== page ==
Where were we? Oh yeah, Israel is warring with Syria again. And he’s having a hard time of it, because Elisha keeps telling the Israelite king (who I presume is still Jehoram, though the text doesn’t refer to him by name in this story) where the Syrian armies are camped. It’s kind of unclear why he’s doing this, since in the story about the invasion of Moab Elisha was pretty clear about his disdain for Jehoram. But whatever.
Anyway, some of the Syrians tell their king that it’s Elisha giving away their positions, and that he’s in the city of Dothan. So the Syrian king sends an army to besiege Dothan so he can get rid of Elisha. But the prophet prays for God to strike them all blind, which he does. Elisha then tricks the blind Syrian army into following him to the city of Samaria (I looked it up: we’re expected to believe this army of blind men trekked twelve miles on a stranger’s say-so), where the Israelite king and his army are located. He restores their sight in time for them to be captured by the Israelite king.
Interestingly, Elisha advises the king to give them food and drink before sending them home. Now this is an interesting development: for the first time, God has provided a miraculous defeat of an enemy army without commanding their utter genocide. Is God evolving, or does his personality happen to change depending on the personality of the prophet conveying his orders?
The Syrian king, Ben-hadad (the same guy Ahab once defeated and let go), reacts by regrouping his army and going to assault Samaria. The siege lasts so long that (and remember, God did promise oh so long ago that he would make this happen) people begin to starve so badly that they start eating their babies. Upon hearing of the cannibalism going on in his city, the Israelite king gets pissed and demands Elisha’s head.
On the one hand, this seems like a singularly stupid reaction – after all, it isn’t Elisha eating babies, and it isn’t Elisha besieging the city. On the other hand, the king supposedly has seen Elisha miraculously defeat Syrian armies by himself just recently, so it has to be galling that he’s just letting his own people starve when he could theoretically throw miracles at the Syrians some more.
Anyhow, Elisha bars his doors against the people who are sent to arrest him, and tells the leader that there will be plenty of food tomorrow (but that said leader will not get to eat any of it).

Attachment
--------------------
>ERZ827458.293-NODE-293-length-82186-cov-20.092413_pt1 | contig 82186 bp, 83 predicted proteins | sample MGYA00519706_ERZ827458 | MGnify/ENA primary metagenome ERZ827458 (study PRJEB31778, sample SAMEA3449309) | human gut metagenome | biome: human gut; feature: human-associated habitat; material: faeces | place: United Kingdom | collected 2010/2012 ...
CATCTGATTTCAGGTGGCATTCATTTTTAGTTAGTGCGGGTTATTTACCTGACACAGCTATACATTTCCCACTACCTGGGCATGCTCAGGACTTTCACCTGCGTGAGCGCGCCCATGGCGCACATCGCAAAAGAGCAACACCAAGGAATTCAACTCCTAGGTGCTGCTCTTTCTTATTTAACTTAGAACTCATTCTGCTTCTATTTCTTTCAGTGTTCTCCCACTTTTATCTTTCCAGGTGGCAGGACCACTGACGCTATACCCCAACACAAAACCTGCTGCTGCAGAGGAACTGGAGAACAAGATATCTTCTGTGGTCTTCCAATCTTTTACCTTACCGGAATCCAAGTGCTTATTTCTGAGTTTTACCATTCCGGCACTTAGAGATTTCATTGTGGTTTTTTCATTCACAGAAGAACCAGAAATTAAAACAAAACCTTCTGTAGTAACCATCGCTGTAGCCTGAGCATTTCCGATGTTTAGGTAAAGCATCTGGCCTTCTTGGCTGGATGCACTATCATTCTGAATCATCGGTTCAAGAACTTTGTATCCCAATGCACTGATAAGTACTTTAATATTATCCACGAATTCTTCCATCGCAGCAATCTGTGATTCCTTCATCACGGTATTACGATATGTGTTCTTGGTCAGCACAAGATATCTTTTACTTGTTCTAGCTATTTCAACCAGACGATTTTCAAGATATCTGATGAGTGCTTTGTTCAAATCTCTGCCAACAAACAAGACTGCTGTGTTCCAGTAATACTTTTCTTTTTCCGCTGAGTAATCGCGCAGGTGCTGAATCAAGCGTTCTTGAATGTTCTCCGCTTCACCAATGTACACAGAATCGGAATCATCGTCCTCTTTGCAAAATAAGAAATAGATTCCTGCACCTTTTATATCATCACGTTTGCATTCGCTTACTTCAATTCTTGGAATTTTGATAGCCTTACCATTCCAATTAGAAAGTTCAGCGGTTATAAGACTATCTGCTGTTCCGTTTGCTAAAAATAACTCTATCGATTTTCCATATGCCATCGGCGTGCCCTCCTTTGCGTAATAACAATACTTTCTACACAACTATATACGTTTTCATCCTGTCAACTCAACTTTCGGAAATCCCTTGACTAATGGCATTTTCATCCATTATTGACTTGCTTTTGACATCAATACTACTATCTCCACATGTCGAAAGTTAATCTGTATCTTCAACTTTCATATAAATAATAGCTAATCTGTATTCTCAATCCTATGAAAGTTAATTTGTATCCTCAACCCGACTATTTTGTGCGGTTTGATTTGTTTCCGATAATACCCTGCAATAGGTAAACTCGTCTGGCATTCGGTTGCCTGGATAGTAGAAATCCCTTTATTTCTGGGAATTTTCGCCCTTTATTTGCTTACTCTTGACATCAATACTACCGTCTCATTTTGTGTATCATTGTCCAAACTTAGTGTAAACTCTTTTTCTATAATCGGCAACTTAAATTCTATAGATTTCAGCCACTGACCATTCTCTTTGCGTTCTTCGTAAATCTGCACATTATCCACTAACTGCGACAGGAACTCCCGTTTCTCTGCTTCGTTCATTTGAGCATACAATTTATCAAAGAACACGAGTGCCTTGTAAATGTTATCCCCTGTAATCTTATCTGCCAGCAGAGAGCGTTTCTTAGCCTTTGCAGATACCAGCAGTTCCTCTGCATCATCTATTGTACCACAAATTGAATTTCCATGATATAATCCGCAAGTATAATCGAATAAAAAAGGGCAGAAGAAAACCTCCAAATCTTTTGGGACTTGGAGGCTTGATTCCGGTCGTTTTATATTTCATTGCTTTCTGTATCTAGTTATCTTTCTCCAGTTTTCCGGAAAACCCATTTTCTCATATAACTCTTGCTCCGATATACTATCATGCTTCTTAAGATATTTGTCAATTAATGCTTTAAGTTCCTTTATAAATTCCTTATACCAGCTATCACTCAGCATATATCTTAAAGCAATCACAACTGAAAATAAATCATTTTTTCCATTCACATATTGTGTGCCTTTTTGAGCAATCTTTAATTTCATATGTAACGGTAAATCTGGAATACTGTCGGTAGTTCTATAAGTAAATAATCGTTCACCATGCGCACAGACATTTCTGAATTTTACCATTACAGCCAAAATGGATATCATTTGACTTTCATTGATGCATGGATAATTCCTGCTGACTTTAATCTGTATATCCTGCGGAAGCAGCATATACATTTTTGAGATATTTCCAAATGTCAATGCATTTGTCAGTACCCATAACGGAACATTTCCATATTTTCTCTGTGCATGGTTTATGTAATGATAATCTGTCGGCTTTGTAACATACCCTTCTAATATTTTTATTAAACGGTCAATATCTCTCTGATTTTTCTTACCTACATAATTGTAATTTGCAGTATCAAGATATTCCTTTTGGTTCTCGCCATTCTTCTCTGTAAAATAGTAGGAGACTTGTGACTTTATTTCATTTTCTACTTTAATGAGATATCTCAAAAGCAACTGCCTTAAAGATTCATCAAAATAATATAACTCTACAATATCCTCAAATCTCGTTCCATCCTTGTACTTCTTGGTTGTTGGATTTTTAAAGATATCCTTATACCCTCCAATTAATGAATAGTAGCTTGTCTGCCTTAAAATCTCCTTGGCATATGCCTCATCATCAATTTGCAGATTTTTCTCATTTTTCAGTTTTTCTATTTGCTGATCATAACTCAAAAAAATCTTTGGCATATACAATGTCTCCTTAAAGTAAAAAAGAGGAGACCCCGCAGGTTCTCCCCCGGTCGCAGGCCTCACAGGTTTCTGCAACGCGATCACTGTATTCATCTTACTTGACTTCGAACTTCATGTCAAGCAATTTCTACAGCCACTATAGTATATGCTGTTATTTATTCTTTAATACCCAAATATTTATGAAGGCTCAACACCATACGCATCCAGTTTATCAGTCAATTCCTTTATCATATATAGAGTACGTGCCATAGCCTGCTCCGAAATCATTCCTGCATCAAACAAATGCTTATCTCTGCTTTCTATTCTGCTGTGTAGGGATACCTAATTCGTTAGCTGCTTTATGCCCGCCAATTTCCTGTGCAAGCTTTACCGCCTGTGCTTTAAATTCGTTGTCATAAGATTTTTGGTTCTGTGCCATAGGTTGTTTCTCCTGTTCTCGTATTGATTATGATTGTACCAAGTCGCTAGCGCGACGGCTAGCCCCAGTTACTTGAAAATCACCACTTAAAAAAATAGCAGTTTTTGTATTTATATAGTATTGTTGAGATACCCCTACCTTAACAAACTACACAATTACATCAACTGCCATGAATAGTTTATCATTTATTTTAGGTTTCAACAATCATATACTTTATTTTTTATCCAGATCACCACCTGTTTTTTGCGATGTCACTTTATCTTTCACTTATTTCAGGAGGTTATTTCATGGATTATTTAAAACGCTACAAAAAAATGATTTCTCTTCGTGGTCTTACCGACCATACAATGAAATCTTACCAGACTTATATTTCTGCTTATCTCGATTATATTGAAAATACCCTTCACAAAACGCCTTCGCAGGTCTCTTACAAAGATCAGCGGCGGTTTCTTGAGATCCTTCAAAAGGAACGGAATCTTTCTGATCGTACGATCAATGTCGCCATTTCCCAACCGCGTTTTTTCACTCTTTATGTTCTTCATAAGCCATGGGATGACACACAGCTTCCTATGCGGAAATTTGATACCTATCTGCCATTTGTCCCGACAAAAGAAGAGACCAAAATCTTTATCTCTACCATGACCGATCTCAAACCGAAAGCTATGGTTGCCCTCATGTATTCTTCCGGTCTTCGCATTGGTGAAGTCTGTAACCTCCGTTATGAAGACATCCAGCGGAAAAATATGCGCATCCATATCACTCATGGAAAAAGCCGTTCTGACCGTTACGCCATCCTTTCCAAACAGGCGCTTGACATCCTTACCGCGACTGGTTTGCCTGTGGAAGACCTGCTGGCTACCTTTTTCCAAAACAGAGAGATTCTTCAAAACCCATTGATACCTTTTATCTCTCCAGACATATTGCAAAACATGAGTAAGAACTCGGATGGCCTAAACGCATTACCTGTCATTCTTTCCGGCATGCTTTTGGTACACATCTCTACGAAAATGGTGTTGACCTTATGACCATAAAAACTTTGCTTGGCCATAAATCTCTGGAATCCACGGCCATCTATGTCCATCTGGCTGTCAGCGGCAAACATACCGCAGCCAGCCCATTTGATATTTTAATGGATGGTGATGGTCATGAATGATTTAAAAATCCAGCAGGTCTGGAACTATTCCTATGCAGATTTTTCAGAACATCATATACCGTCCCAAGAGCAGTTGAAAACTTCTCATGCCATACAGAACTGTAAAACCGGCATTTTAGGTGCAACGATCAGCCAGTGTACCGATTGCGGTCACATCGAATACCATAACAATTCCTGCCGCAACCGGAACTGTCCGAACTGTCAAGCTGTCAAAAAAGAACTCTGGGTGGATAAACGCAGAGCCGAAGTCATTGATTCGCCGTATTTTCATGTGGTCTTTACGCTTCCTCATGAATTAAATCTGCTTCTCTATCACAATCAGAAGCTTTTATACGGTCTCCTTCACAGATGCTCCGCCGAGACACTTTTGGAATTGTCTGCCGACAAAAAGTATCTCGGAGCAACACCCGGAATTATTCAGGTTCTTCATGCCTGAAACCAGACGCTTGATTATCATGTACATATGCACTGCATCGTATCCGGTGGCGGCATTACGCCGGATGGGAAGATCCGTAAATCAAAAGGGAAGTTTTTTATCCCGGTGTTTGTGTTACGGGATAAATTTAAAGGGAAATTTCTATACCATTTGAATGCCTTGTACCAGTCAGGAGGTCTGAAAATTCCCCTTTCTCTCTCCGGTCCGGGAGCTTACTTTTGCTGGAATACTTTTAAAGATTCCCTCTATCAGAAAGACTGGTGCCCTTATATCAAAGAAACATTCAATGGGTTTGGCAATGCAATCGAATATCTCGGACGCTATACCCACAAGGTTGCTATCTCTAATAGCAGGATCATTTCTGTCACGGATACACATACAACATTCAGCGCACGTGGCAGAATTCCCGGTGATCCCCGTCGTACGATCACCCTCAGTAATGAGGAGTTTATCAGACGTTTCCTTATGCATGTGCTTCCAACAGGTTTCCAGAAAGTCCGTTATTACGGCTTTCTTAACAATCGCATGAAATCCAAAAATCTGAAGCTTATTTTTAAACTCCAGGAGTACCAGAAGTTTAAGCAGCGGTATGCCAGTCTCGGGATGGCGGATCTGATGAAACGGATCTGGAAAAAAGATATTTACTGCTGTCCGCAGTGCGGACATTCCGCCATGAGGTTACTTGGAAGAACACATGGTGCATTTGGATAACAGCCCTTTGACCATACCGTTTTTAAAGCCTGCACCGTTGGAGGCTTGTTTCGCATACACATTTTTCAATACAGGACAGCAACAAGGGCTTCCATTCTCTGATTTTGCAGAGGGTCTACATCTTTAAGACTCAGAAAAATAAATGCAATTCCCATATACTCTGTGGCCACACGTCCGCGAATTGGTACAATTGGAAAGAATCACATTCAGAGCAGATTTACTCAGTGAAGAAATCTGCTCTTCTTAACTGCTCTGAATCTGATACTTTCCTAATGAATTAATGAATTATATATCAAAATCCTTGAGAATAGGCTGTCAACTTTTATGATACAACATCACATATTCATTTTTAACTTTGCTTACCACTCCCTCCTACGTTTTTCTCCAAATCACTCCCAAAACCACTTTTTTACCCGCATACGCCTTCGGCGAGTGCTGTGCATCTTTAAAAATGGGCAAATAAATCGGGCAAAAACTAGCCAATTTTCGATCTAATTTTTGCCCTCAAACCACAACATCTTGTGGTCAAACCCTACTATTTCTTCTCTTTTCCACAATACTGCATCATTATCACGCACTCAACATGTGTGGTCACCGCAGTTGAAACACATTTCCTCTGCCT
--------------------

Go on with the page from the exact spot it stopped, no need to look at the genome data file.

Sure enough, in the morning the Syrian army has completely evaporated. We’re told because God had made the Syrians hear the sound of a vast army coming at them in the middle of the night, and got so scared that they ran off and left all of their stuff behind in their camp. If I were that easy, one has to wonder why the fuck this God guy didn’t do it before people were reduced to eating their own fucking children.
Oh yeah… because he wanted them to. Said so all the way back in Deuteronomy 28.
Anyway, when the people realize what’s happened, they stampede out the gates to loot the Syrian camp, and in the process trample to death the poor schmuck that Elisha had said wouldn’t get to eat of the food.
Let’s see… side story about a seven-year famine… not terribly important.
Then Elisha travels to Damascus in Syria. When the king, who is ill, hears that Elisha is in town he sends some dude named Hazael (that name should be familiar if you’ve read my previous posts) to inquire whether he will recover from his illness.
“2 Kings 8:10 And Elish said to him, ‘Go, say to him, “You shall certainly recover,” but Yahweh has shown me that he shall certainly die.”
Yeah, prophet of God, instructing Hazael to lie. These prophets seem to be increasingly untrustworthy sorts.
Elisha then goes on to burst into tears, and tell Hazael about how God has told him that Hazael will become king of Syria and do all kinds of shitty things to Israel. So Hazael goes back to king Ben-hadad and tells him the lie he was instructed to tell, then later smothers the king and claims the throne for himself. I suppose this could count as Elisha fulfilling the instructions God gave (to Elijah) to anoint Hazael king of Syria.
Then we kind of get into some dense politics, which is made all the more confusing by the fact that at one point both Israel and Judah are being ruled by different men who are both named Jehoram and are both referred to by that name and by the name Joram. The Bible is critical of both, in any case, because they worship other gods beside Yahweh (in the case of Jehoram of Judah, the Bible lays the blame on the fact that he’s married to one of Jehoram of Israel’s sisters). Under Jehoram’s rule, the cities of Edom and Libnah revolt and become independent of Israel.
At any rate, I think this is going to be a stopping place for today. We’re going into a portion of the book heavy on politics and successions (and very short on theological stuff), so I’ll need to put some thought into how to relate the stories. Until next time, you all be well!.